Salginatobel Bridge

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Salginatobel Bridge
Salginatobel Bridge mg 4080.jpg
Southeast view, from an angle
Coordinates 46°58′54.55″N 9°43′3.81″E / 46.9818194°N 9.7177250°E / 46.9818194; 9.7177250Coordinates: 46°58′54.55″N 9°43′3.81″E / 46.9818194°N 9.7177250°E / 46.9818194; 9.7177250
Crosses Salgina Valley[1]
Locale Schiers, Switzerland[1]
Design three-hinged reinforced concrete hollow box girder arch bridge[1]
Material reinforced concrete
Total length 133 metres (436 ft)
Width 3.5 metres (11 ft)
Height 90 metres (300 ft)
Longest span 90 metres (300 ft)[1]
No. of spans 1
Load limit 8000kg
Designer Robert Maillart[1]
Construction start 1929
Construction end 1930[1]
Construction cost 180,000 CHF[2]
Opened 1930-08-13
Salginatobel Bridge is located in Switzerland
Salginatobel Bridge

Salginatobel Bridge is a reinforced concrete arch bridge designed by Swiss civil engineer Robert Maillart. It was constructed across an alpine valley in Schiers, Switzerland between 1929 and 1930. In 1991, it was declared an International Historic Civil Engineering Landmark, the thirteenth such structure and the first concrete bridge so designated.[3]

As with his Schwandbach Bridge and Vessy Bridge, the structure's fame among civil engineers is a consequence of the techniques involved and the elegance of its design rather than its prominent location: it serves a town of about 2,500 people but is often visited by designers.

Design and history[edit]

Maillart had previously designed a three-hinged arch bridge over the Rhine at Tavanasa in 1904. In the 51 metres (167 ft) span Tavanasa bridge, the arch is thinnest at its crown and springing points, thickening in between to reflect the shape of its bending moment diagram.[4] This bridge was destroyed by an avalanche in September 1927. Although Maillart didn't win the contract for a replacement bridge, he entered a competition the following year for the bridge at Salginatobel, with a three-hinged arch spanning 90 metres (300 ft) that used the same overall form as at Tavanasa. In conjunction with contractor Florian Prader, Maillart's design was the least expensive of nineteen entries.[5]

The Salginatobel bridge arch is 133 metres (436 ft) long in total, and its main element is a hollow concrete box girder over the central part of the arch.[6] It carries a roadway 3.5 metres (11 ft) wide, supported on reinforced concrete pillars above the ends of the arches.[6]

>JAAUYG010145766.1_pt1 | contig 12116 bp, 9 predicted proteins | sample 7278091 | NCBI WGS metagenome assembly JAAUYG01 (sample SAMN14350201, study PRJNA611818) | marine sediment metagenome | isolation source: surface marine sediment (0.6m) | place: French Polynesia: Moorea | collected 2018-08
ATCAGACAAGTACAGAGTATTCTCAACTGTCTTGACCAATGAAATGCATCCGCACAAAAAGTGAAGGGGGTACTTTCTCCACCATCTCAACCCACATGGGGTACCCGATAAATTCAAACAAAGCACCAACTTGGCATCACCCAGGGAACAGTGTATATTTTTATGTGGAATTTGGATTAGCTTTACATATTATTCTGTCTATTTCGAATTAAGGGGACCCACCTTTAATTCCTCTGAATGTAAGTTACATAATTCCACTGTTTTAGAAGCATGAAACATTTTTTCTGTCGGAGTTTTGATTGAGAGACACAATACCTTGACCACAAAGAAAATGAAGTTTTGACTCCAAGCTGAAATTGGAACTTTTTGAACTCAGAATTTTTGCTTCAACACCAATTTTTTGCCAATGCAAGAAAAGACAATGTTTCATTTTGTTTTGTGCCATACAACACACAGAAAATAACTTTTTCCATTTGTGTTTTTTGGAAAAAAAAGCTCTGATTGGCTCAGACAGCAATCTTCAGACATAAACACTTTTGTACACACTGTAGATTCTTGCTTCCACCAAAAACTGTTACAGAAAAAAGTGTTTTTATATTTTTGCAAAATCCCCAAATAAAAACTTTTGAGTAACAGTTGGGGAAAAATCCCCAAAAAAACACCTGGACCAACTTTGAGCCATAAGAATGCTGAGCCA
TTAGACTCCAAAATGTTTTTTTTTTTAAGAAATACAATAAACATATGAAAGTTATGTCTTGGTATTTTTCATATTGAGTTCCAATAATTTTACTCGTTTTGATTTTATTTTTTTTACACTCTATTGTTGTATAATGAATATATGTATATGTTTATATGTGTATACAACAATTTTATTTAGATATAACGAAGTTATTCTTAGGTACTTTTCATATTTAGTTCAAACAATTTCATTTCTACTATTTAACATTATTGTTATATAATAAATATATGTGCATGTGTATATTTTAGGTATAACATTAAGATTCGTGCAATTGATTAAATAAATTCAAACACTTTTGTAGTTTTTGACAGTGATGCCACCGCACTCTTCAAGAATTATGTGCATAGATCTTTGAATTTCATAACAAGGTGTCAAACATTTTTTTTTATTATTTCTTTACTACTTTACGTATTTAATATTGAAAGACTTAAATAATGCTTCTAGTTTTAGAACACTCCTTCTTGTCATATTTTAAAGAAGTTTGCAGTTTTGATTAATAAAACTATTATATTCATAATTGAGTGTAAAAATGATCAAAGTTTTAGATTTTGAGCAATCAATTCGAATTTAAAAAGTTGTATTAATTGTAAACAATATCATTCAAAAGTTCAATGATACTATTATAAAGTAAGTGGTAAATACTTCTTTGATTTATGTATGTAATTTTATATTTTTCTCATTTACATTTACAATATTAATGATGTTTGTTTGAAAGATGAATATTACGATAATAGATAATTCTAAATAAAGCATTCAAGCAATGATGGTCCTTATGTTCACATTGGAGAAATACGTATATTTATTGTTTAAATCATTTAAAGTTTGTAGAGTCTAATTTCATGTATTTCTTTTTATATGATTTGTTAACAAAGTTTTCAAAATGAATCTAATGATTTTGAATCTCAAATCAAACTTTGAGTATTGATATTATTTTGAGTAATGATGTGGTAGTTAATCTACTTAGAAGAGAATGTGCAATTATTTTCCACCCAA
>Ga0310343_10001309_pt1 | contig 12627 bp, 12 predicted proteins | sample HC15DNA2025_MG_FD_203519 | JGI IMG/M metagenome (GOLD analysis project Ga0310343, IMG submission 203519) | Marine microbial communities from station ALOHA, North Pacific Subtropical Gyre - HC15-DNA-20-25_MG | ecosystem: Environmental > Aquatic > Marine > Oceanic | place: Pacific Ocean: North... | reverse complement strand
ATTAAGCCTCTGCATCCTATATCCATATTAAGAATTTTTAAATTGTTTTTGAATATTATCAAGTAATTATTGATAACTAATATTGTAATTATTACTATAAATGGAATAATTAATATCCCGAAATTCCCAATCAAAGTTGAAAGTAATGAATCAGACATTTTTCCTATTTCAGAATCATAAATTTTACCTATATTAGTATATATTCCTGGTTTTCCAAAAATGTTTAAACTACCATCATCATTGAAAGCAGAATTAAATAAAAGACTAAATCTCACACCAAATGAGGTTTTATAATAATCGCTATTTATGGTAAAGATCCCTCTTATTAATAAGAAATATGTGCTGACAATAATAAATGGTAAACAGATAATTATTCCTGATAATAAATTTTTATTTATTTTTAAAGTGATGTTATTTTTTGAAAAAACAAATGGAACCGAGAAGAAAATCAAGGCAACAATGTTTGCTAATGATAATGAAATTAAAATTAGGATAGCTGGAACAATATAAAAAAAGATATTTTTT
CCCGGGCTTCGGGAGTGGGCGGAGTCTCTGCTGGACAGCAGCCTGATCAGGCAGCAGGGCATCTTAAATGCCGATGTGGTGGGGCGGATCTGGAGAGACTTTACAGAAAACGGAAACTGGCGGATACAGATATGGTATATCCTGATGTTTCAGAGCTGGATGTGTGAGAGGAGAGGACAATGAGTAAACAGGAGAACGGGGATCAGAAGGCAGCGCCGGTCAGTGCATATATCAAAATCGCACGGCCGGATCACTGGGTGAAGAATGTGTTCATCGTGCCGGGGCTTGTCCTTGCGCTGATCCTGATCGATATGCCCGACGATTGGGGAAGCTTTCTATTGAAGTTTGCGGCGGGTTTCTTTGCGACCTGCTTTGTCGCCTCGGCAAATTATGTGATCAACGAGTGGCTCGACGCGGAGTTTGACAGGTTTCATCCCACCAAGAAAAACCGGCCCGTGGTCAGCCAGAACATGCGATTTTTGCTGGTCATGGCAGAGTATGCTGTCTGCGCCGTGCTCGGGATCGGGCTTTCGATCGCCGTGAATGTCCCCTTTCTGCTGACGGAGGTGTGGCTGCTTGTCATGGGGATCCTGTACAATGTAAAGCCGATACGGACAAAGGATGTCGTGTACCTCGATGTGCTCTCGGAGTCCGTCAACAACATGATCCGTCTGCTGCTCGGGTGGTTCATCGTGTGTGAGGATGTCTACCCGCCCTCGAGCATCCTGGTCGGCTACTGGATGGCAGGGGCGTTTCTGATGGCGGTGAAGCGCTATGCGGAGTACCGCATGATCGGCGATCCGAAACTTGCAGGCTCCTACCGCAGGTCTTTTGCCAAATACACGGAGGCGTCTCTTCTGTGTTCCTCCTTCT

The falsework was built by the Graubünden carpenter Richard Coray in late summer 1929, and the rest of the construction started in 1930. The bridge was officially opened on 18 August 1930.[7]

Although regarded as a pioneering work, several aspects of its construction lacked durability, such as the absence of bridge deck waterproofing, low concrete cover and poor drainage. In 1975 and 1976 it was extensively repaired, the parapets were modified, and waterproofing was added.[8] However, by 1991, deterioration had continued, with the parapets becoming unsafe. The waterproofing and drainage were replaced and amended, and most of the existing concrete surface removed and replaced by shotcrete.[8] The parapets were completely rebuilt. Completed in 1998, this repair work cost 1.3 million US dollars.[8]

Praise and criticism[edit]

The bridge has received widespread attention since its innovative design and construction, including considerable praise from other bridge engineers, architects and architectural historians. Writing in 2000, Heinrich Figi said:[6]

David P. Billington has been particularly enthusiastic about the bridge:[7]

The German bridge engineer Fritz Leonhardt has suggested that:[12]

Maillart was not entirely satisfied with the bridge, writing after its completion that its soffit should have been a pointed rather than a pure curved arch, if it were properly to match his structural analysis:[13]

Image gallery[edit]


  • ASCE page on the bridge
  • Billington, David P. Maillart and the Salginatobel Bridge. Structural Engineering International, 1/1991.
  • Billington, David P. The Tower and the Bridge. Princeton University Press, Princeton, USA, 1983. ISBN 0-691-02393-X
  • Billington, David P. Robert Maillart and the Art of Reinforced Concrete. The MIT Press. Cambridge, USA, 1990. ISBN 0-262-02310-5.
  • Billington, David P. The Art of Structural Design: A Swiss Legacy. Princeton University Art Museum. Princeton, USA, 2003. ISBN 0-300-09786-7.
  • Figi, Heinrich. Rehabilitation of the Salginatobel Bridge. Structural Engineering International, 1/2000.
  • Leonhardt, Fritz. Bridges: Aesthetics and Design. The MIT Press, Cambridge, USA, 1984. ISBN 0-262-12105-0
  • Maillart, Robert. Construction and Aesthetic of Bridges. The Concrete Way, May–June 1935.


  1. ^ a b c d e f Salginatobel Bridge at Structurae
  2. ^ "World Monument Salginatobel Bridge - International Historic Civil Engineering Landmark" (PDF). Retrieved 2 August 2014. 
  3. ^ Billington, 2003, p.60
  4. ^ Billington, 1990, p. 12
  5. ^ Billington, 1983, p.160
  6. ^ a b c Figi, p.21
  7. ^ a b Billington, 1991, p.46
  8. ^ a b c Figi, p.22
  9. ^ Siegfried Giedion, Space, Time and Architecture: the growth of a new tradition, Cambridge, Massachusetts: Harvard University Press, 1967
  10. ^ "#353, Robert Maillart, Engineer, June 24 - October 13, 1947", Exhibit History, Museum of Modern Art, accessed 2 Nov 2010
  11. ^ Swiss inventory of cultural property of national and regional significance Archived 2009-05-01 at the Wayback Machine. 21.11.2008 version, (in German) accessed 30-Oct-2009
  12. ^ Leonhardt, p.217
  13. ^ Maillart, pp. 303-4, cited in Billington, 2003, p. 60

External links[edit]